DirecTV Tackles Rural Station Concern

Seeking to address complaints by rural broadcasters, DirecTV last week told federal regulators it has begun manufacturing a tuner that will allow subscribers to pick up the over-the-air signals of local TV stations.

DirecTV sent a letter last Wednesday to the Federal Communications Commission in response to broadcast groups in Kansas, North Dakota and Texas who want the satellite provider to be required to offer local TV signals in every U.S. market by the end of the year.

DirecTV said it has started producing an ATSC, or Advanced Television Systems Committee, unit that will permit subscribers in markets where it doesn't offer local-to-local to pick up the digital signals of local TV stations. The tuners connect directly to set-top boxes.

The nation's largest satellite provider expects to have enough of the ATSC tuners to start distributing them in March, with a rollout to all affected markets by September or October.

DirecTV said it's now offering so-called local-to-local service, delivering local broadcast signals by satellite, in 144 markets, representing more than 94% of the 210 total U.S. TV households. It expects to reach 150 markets during the next few months.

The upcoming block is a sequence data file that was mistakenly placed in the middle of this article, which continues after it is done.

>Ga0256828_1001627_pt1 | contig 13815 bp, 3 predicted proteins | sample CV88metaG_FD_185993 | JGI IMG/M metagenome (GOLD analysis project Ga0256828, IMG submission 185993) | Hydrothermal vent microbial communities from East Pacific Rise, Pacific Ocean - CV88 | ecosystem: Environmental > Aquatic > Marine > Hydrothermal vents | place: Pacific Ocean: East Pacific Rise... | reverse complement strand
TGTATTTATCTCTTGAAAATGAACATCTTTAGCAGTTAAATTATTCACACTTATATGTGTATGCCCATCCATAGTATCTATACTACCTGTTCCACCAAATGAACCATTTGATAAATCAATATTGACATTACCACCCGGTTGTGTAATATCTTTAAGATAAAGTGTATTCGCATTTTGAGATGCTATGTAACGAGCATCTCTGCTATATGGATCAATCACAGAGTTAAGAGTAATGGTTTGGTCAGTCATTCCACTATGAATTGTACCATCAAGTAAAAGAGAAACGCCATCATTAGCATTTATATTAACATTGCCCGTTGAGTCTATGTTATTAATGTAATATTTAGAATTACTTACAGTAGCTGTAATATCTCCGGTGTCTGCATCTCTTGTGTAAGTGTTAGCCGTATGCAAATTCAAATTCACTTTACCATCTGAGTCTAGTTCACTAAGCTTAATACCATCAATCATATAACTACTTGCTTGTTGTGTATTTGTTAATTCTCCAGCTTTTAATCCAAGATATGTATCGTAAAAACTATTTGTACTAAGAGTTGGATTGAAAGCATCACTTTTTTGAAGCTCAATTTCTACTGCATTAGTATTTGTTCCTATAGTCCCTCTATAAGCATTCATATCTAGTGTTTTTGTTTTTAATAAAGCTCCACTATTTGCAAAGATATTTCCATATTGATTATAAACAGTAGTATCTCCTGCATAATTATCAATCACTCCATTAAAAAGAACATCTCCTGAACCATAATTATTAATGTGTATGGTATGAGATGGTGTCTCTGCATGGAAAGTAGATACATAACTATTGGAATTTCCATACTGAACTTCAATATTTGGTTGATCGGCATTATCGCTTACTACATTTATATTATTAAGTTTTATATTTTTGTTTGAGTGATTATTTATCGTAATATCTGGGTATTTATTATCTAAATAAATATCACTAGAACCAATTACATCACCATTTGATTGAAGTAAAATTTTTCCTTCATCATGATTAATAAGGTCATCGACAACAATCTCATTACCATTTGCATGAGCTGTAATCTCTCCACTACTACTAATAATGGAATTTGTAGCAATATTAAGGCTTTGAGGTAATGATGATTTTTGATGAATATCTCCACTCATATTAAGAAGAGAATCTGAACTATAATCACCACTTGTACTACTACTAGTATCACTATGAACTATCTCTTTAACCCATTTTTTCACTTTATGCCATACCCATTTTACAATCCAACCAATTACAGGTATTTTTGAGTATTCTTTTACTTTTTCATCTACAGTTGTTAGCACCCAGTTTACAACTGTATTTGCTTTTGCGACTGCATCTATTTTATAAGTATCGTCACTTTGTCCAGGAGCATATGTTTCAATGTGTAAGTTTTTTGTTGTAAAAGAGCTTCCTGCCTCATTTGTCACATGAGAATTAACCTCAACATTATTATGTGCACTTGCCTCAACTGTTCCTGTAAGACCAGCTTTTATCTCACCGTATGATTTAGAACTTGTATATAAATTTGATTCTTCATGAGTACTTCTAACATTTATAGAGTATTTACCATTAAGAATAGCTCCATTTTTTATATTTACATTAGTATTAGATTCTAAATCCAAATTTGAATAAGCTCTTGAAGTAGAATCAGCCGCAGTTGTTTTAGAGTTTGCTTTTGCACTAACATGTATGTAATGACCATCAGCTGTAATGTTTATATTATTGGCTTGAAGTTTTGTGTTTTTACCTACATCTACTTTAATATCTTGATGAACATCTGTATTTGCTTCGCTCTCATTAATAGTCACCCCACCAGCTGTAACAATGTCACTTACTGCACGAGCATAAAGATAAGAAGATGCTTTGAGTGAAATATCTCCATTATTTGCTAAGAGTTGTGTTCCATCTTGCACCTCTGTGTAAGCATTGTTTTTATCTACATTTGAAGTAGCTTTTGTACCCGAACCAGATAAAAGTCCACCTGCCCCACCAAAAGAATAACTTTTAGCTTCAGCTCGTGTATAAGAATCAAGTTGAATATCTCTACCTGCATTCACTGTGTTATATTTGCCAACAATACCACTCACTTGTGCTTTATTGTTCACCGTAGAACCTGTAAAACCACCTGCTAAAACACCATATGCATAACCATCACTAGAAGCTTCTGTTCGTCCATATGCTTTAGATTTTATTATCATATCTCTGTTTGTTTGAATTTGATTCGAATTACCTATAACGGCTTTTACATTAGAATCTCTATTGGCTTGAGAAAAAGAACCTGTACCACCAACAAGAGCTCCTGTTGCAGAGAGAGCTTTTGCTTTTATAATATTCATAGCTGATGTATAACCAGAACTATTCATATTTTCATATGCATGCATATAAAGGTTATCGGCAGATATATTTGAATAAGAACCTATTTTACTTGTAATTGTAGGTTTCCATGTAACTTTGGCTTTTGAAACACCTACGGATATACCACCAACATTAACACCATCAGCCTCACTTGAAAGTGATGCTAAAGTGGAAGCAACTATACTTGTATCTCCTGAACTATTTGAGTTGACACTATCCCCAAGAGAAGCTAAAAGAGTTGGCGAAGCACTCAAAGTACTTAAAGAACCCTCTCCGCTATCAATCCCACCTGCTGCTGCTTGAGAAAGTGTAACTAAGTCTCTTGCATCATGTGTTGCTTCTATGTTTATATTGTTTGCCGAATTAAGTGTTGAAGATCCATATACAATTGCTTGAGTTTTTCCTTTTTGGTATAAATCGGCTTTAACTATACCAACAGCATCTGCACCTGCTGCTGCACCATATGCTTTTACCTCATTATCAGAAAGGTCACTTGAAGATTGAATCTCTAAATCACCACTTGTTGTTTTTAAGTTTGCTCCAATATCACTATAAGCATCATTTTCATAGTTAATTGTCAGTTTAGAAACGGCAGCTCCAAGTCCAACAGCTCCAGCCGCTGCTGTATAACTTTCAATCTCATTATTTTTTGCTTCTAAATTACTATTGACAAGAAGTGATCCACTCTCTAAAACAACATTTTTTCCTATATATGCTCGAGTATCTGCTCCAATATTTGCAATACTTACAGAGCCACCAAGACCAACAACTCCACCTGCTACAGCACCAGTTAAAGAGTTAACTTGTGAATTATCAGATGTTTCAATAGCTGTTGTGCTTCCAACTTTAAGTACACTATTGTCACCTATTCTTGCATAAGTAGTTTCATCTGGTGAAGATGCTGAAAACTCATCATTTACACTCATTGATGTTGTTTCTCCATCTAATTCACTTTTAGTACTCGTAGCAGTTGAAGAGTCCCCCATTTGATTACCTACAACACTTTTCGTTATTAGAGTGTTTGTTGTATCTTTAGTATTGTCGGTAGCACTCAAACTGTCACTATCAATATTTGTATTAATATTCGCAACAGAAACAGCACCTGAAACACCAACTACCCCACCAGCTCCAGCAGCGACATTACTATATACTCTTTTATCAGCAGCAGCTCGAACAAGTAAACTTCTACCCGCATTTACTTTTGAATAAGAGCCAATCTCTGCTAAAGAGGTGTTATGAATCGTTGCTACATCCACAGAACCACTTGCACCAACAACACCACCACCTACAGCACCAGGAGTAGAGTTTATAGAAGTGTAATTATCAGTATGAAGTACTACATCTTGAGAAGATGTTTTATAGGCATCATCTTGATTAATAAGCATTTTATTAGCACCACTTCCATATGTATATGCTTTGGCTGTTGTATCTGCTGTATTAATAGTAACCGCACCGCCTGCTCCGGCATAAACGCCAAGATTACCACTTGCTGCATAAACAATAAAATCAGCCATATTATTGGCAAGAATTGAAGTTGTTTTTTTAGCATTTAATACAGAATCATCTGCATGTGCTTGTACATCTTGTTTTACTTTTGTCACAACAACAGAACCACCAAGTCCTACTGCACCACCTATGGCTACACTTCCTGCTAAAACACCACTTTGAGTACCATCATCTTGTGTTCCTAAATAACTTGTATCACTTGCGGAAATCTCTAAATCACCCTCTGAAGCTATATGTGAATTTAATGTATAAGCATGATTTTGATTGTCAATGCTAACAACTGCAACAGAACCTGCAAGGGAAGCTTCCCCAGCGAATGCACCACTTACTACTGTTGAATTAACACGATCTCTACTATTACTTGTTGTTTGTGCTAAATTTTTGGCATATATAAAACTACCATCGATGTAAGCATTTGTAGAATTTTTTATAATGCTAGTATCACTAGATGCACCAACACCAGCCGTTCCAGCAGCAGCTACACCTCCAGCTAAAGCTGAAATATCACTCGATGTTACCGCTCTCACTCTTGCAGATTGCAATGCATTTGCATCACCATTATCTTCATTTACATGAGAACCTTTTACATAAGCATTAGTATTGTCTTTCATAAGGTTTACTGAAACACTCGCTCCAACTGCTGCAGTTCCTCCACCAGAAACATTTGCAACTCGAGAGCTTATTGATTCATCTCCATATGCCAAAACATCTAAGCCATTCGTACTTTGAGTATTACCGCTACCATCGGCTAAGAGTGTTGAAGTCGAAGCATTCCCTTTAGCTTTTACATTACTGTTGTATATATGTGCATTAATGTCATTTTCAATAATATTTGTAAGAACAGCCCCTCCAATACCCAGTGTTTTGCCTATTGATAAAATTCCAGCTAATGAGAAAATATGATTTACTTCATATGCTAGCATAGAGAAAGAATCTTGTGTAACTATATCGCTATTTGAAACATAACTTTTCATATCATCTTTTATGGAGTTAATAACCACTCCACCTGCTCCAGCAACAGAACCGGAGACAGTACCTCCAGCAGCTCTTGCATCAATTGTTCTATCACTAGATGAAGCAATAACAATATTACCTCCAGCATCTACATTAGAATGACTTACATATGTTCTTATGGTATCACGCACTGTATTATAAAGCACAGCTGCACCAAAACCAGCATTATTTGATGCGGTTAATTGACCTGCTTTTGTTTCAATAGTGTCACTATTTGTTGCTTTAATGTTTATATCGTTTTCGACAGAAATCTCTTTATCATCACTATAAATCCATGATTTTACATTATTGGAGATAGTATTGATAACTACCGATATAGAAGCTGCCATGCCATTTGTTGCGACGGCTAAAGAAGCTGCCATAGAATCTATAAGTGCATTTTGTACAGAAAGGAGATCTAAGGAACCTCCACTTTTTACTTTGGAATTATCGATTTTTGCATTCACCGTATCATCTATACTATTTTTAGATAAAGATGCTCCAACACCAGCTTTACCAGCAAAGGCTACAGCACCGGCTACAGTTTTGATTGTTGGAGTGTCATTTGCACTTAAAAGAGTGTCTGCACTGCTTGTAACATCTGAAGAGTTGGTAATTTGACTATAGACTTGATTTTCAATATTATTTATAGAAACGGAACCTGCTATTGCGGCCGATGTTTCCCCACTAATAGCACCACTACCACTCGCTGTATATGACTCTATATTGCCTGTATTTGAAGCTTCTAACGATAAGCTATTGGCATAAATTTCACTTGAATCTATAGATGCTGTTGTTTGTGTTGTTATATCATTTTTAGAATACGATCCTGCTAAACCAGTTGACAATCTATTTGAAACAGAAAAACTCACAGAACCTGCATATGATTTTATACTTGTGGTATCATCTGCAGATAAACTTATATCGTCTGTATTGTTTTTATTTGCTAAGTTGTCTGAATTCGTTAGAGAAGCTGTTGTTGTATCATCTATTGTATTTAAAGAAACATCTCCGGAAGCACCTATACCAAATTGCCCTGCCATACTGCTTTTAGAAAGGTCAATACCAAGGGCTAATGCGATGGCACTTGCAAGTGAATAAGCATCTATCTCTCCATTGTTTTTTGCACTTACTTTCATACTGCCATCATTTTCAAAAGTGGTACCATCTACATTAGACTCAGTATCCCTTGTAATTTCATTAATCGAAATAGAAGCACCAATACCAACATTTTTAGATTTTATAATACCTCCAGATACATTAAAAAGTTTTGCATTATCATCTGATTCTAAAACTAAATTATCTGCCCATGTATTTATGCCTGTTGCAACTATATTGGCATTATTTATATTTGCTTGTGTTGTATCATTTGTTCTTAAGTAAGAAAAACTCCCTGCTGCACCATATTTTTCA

DirecTV will charge subscribers a one-time fee — initially set at $50 — for the ATSC unit, which is 15% below the company's actual cost for the tuner, according to its letter.

DirecTV told the FCC it is implementing this strategy “in order to allay concerns raised by certain commenters in this proceeding.”

The Kansas Association of Broadcasters is one of the TV station groups who want the FCC to hold up Liberty Media's deal to acquire News Corp.'s stake in DirecTV unless the distributor does local-to-local across the country.

DirecTV noted that some of its set-top boxes have built-in ATSC tuners. Whether the ATSC tuner is built in, or a separate unit, subscribers will need an antenna to bring in the broadcasters' digital signals.

DirecTV will offer installation services to new subscribers at incremental labor cost beyond the cost of installing the satellite antenna; and to existing customers at a flat rate, currently $99.

“It is also worth noting that, with few exceptions, subscribers to the overwhelming majority of DirecTV's programming packages [comprising 98% of its customer base] receive a $3 discount in markets where it does not provide local signals via satellite,” DirecTV told the FCC.